So you have a great idea for a business. You have developed the “next best thing” in an area you are completely passionate about. Before you think about investing your own money, trying to raise capital from investors, applying for a bank loan, or even figuring out the catchy name for your company or product…you must ask yourself 2 key questions:
- What problem do my potential customers have that I am solving?
- Will the dogs eat my dog food?
In other words, does your customer base have enough of a real or perceived problem that they are willing to pay you for the solution that you developed? If you cannot define the problem your business idea is solving, or if customers do not place enough value on your solution that they are willing to pay for it — then you simply do not have a valid business venture idea.
The solution to not having a valid business idea? Find the right problem to solve and develop a solution that offers a unique value in the market…keep refining solutions until you land on the right one.
Defining the Problem
The first step any entrepreneur should take when developing a business concept is to recognize that someone else’s problem is really an opportunity for the entrepreneur.
At the pet food company Castor & Pollux Natural PetWorks, an organic pet food brand, they clearly state on their website the initial problem their customers faced when they started 18 years ago:
“As pet parents, Shelley and Brian understood how people truly consider their pets to be members of their family. They saw an opportunity to do better by making high quality, healthy food for dogs and cats using natural & organic ingredients-that was the beginning of Castor & Pollux Natural PetWorks.”
The founders of the company recognized that pet owners value their four-legged family members in such a way that they desired healthier, higher quality pet food than what was available at the time.
But how does the entrepreneur really know if that is a problem that matters to people enough that it deserves to be solved (which means, do customers value the solution enough to pay for it)?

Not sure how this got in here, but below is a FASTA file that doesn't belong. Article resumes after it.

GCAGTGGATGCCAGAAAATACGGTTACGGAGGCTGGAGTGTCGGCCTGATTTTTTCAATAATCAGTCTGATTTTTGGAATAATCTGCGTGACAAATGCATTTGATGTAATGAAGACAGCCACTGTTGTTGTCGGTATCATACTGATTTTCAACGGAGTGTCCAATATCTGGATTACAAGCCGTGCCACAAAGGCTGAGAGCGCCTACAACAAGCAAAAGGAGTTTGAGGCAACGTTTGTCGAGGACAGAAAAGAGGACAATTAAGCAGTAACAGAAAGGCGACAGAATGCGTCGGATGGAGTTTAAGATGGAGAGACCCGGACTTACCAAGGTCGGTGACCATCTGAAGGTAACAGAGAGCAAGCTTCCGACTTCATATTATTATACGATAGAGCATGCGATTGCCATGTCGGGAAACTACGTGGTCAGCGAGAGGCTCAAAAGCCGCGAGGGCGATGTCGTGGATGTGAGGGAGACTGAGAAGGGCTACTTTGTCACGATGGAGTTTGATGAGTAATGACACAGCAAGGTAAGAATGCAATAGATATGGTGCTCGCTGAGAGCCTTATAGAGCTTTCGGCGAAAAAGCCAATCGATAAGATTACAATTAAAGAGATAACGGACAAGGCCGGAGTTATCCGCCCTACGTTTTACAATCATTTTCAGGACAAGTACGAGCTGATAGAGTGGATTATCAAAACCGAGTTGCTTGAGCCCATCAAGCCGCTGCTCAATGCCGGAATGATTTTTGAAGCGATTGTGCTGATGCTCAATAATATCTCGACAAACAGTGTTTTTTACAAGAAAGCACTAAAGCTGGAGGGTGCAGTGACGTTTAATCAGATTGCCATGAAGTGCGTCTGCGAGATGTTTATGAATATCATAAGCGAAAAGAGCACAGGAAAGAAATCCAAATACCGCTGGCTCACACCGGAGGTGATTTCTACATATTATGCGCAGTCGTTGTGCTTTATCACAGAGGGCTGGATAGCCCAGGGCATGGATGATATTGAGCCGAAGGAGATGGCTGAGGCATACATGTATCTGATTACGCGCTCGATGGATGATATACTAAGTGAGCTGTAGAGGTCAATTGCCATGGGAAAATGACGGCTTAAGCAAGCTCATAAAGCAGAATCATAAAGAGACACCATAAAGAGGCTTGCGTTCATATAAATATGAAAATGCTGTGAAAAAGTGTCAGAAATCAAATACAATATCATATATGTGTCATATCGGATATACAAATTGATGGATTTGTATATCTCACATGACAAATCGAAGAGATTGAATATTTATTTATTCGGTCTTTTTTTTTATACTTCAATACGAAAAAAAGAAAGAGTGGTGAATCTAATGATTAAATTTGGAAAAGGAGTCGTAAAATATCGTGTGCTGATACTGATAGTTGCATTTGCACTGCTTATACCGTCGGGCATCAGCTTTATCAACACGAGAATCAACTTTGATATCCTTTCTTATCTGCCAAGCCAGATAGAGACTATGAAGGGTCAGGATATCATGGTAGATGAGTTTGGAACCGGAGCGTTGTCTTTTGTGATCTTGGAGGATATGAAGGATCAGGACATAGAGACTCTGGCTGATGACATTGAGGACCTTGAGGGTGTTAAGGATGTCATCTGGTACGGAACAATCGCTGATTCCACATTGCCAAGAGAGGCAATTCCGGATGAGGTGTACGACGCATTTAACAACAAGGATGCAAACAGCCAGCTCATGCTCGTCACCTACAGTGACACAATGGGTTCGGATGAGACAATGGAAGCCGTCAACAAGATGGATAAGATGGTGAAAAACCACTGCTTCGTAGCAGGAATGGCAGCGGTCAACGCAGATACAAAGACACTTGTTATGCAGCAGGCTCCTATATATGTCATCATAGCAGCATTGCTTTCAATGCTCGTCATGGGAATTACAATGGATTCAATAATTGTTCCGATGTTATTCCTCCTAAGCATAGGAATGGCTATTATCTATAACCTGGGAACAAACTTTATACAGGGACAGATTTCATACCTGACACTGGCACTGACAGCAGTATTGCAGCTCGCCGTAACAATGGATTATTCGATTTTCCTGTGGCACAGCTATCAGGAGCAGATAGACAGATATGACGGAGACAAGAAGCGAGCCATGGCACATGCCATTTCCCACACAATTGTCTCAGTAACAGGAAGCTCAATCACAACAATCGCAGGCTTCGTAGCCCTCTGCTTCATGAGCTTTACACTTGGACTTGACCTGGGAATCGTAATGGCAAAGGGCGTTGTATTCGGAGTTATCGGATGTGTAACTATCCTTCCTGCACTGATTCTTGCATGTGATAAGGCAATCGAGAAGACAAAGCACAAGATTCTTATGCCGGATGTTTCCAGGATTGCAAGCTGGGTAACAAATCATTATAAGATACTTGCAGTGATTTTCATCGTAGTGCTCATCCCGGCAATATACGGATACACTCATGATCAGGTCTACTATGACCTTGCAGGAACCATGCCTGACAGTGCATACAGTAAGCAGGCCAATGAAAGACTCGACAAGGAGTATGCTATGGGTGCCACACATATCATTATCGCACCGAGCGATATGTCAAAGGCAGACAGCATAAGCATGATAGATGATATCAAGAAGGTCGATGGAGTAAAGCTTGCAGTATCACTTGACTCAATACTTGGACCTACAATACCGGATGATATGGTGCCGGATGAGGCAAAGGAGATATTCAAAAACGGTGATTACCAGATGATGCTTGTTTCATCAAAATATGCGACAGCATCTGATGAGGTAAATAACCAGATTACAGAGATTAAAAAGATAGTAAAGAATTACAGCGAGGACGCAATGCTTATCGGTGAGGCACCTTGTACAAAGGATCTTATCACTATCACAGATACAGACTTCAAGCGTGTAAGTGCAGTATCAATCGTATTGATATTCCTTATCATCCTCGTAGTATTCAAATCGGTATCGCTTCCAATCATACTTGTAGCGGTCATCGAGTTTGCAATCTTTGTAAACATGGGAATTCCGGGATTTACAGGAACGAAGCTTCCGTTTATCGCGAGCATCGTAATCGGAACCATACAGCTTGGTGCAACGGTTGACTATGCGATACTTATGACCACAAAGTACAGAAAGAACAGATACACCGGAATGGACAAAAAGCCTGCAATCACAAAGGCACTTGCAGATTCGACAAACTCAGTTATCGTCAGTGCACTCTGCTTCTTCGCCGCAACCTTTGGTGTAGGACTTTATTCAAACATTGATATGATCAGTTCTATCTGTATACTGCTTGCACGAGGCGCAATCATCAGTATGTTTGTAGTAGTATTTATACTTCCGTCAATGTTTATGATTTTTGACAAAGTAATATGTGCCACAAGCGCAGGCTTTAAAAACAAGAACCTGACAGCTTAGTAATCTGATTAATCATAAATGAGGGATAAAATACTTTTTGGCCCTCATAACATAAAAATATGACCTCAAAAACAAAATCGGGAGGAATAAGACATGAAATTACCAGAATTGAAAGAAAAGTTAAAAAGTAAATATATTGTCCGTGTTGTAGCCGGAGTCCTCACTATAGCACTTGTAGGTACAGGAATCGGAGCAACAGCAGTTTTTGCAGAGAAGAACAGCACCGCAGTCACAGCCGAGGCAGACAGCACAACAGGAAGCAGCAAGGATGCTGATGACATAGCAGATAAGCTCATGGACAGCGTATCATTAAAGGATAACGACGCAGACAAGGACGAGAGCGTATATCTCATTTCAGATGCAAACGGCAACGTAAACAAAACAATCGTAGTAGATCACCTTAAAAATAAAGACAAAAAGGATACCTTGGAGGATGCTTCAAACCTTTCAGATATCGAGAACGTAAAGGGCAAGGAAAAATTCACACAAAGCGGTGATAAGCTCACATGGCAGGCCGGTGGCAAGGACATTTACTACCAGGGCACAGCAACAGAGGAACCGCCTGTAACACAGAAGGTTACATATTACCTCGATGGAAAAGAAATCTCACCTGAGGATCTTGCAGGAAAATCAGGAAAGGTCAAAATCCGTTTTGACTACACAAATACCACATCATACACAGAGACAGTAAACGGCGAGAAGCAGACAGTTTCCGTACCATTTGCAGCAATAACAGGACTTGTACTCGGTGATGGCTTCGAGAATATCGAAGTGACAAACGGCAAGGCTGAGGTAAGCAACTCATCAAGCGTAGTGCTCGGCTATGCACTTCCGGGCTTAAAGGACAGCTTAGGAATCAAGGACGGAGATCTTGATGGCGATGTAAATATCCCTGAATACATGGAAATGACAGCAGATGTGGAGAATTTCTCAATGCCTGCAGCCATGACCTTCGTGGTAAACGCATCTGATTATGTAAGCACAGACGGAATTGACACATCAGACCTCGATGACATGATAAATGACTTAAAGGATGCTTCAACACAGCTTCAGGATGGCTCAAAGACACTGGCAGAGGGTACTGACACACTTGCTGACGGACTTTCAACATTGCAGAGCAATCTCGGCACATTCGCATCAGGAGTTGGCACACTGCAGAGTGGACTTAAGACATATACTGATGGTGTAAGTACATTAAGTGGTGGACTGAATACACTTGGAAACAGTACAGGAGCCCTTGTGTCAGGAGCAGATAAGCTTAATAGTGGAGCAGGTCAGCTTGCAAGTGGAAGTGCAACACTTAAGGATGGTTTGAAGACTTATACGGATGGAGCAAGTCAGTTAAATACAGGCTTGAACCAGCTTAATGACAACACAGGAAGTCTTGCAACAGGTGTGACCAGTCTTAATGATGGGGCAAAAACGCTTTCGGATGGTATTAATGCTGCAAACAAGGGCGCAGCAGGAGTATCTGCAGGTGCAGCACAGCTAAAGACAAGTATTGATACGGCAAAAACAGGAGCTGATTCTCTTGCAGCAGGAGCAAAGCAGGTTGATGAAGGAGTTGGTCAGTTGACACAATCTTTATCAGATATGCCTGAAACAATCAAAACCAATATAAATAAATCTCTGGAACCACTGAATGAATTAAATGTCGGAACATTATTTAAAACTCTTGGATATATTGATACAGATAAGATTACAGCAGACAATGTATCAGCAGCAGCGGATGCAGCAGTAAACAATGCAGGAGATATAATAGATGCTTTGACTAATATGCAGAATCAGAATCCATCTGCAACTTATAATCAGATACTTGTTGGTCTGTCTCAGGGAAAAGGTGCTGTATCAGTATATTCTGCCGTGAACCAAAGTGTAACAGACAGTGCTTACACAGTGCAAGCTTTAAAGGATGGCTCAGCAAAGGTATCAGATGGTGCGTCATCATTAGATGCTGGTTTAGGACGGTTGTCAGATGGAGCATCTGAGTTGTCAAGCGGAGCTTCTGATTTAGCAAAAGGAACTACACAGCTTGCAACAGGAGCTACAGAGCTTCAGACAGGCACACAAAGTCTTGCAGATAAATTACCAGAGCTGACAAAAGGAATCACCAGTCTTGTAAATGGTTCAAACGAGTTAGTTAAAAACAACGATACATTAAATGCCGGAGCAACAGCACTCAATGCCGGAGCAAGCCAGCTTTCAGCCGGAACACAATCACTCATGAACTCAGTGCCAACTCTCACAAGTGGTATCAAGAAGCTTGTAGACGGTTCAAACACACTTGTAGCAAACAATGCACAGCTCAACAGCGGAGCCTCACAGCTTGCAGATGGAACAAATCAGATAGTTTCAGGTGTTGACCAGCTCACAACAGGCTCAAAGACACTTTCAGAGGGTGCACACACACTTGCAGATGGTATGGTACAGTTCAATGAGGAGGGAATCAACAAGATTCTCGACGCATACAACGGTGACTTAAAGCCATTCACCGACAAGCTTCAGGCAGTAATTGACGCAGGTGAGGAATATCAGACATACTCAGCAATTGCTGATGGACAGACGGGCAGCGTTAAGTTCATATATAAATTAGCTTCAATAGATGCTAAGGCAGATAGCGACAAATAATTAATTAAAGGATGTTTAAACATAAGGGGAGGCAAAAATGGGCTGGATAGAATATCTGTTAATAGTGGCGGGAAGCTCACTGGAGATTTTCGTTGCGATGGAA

The entrepreneur needs to talk to enough potential customers to determine if they also recognize the problem and are willing to switch their current pet food choice to a healthier version. The entrepreneur needs to know if the dogs will eat the dog food.
Establishing a Unique Customer Value Proposition
As an entrepreneur, you might think your idea is going to change the world. But does anyone else care? You won’t know until you ask them.
Entrepreneurs must become experts at asking their potential customers about what they value. Do they care if their pet food is 100% organic (which might mean that it costs a lot more than other options), or would they rather have their pet food meet a certain nutrition profile — such as it being hypoallergenic or grain-free?
In 2017, Castor & Pollux asked their customer this question and probably thousands more like it to inform their decision to take an entire pet food line 100% organic.
The company website explains the decision in this way:
“In 2017, Castor & Pollux did what only the leader in organic pet food can do: we set the new standard with the introduction of the only comprehensive portfolio of purposeful pet food. We elevated our ORGANIX® recipes to all be USDA Organic — making it the only complete line of USDA organically certified pet food — and introduced PRISTINE® — the only complete line of pet food made with responsibly sourced ingredients.”
The company recognized that customers would value a 100% organic certified pet food, and used that customer value proposition to establish further differentiation in the pet food category.
What is Your Plan?
Are you speaking to your customers? If so, can you clearly explain what your customers value, and can you deliver the solution they are seeking? If you can honestly answer “yes” to these questions, then you have the foundation of a business idea and you can move to the next step in the venture creation process: developing a business model.
The business model development process is where it gets more complex for the entrepreneur. Answering questions that seem simple at first, but quickly become head-scratchers, will occupy the entrepreneur’s mind space for weeks. Founders will be required to think about issues such as “what is your business’s revenue model?” or “Who are the key stakeholders?” and “How will you set up a supply chain? “
Answering difficult questions often requires outside expertise. WNB Strategy Advisors helps founders and entrepreneurs develop the right business model and approach to the market to offer the best chance for success. If you would like to learn more, you can inquire by email: firstname.lastname@example.org